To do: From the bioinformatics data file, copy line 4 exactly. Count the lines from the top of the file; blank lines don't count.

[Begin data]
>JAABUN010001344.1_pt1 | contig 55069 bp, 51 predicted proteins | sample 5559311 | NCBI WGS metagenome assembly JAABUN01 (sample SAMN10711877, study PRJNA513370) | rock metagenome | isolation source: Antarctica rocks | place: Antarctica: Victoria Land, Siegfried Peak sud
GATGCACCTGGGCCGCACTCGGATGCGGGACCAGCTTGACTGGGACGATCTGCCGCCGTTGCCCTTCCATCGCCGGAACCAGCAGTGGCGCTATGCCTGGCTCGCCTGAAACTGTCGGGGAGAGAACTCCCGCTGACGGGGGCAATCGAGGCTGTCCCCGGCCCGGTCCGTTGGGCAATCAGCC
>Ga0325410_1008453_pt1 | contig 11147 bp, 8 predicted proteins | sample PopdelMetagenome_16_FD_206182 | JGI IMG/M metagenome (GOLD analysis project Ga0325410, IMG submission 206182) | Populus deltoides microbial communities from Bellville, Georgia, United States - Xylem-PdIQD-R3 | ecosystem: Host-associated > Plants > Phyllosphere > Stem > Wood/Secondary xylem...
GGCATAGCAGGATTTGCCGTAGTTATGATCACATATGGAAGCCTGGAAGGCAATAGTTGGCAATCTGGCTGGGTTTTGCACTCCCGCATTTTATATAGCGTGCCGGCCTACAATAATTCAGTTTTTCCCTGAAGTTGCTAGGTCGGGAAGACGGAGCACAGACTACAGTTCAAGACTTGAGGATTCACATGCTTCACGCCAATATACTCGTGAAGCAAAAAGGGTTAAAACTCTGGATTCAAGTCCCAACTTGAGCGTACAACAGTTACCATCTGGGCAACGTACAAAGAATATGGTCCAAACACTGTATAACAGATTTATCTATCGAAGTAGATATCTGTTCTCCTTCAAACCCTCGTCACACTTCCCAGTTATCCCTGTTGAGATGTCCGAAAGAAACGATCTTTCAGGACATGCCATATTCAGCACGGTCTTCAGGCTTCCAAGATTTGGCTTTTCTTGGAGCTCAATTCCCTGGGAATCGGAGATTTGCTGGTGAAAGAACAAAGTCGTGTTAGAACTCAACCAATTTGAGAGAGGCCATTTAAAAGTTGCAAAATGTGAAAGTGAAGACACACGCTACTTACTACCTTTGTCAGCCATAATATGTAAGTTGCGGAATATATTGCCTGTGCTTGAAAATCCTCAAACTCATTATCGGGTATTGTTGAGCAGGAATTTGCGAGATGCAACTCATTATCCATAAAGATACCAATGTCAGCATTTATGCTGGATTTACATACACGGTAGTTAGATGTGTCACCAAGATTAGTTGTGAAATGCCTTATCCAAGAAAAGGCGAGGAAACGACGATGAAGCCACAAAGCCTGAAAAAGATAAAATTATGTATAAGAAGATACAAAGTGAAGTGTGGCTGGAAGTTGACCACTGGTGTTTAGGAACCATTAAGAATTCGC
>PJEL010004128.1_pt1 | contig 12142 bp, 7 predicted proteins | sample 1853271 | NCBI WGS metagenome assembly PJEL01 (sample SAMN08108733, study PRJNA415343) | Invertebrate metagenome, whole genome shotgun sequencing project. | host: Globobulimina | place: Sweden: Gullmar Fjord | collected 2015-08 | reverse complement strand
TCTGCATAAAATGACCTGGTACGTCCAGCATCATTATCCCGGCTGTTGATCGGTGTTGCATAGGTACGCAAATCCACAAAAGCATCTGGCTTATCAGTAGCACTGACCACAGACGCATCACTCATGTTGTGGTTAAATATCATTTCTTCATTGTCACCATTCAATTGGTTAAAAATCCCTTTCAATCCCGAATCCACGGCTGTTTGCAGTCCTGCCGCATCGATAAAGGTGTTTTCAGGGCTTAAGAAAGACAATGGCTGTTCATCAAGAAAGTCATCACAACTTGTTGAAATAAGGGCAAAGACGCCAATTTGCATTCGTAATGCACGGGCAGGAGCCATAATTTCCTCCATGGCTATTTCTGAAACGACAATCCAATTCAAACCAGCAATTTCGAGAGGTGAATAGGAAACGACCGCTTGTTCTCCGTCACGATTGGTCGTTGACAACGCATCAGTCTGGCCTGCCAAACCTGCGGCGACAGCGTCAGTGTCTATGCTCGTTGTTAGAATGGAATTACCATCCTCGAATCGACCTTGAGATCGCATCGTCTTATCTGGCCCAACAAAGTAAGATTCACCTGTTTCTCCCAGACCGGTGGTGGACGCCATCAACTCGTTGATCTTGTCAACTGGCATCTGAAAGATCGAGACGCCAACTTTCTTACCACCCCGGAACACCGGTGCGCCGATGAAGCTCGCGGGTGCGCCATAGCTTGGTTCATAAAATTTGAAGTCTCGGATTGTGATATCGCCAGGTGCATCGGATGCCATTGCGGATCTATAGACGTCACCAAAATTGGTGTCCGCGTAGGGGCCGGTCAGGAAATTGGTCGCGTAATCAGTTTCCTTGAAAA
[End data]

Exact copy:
GGCATAGCAGGATTTGCCGTAGTTATGATCACATATGGAAGCCTGGAAGGCAATAGTTGGCAATCTGGCTGGGTTTTGCACTCCCGCATTTTATATAGCGTGCCGGCCTACAATAATTCAGTTTTTCCCTGAAGTTGCTAGGTCGGGAAGACGGAGCACAGACTACAGTTCAAGACTTGAGGATTCACATGCTTCACGCCAATATACTCGTGAAGCAAAAAGGGTTAAAACTCTGGATTCAAGTCCCAACTTGAGCGTACAACAGTTACCATCTGGGCAACGTACAAAGAATATGGTCCAAACACTGTATAACAGATTTATCTATCGAAGTAGATATCTGTTCTCCTTCAAACCCTCGTCACACTTCCCAGTTATCCCTGTTGAGATGTCCGAAAGAAACGATCTTTCAGGACATGCCATATTCAGCACGGTCTTCAGGCTTCCAAGATTTGGCTTTTCTTGGAGCTCAATTCCCTGGGAATCGGAGATTTGCTGGTGAAAGAACAAAGTCGTGTTAGAACTCAACCAATTTGAGAGAGGCCATTTAAAAGTTGCAAAATGTGAAAGTGAAGACACACGCTACTTACTACCTTTGTCAGCCATAATATGTAAGTTGCGGAATATATTGCCTGTGCTTGAAAATCCTCAAACTCATTATCGGGTATTGTTGAGCAGGAATTTGCGAGATGCAACTCATTATCCATAAAGATACCAATGTCAGCATTTATGCTGGATTTACATACACGGTAGTTAGATGTGTCACCAAGATTAGTTGTGAAATGCCTTATCCAAGAAAAGGCGAGGAAACGACGATGAAGCCACAAAGCCTGAAAAAGATAAAATTATGTATAAGAAGATACAAAGTGAAGTGTGGCTGGAAGTTGACCACTGGTGTTTAGGAACCATTAAGAATTCGC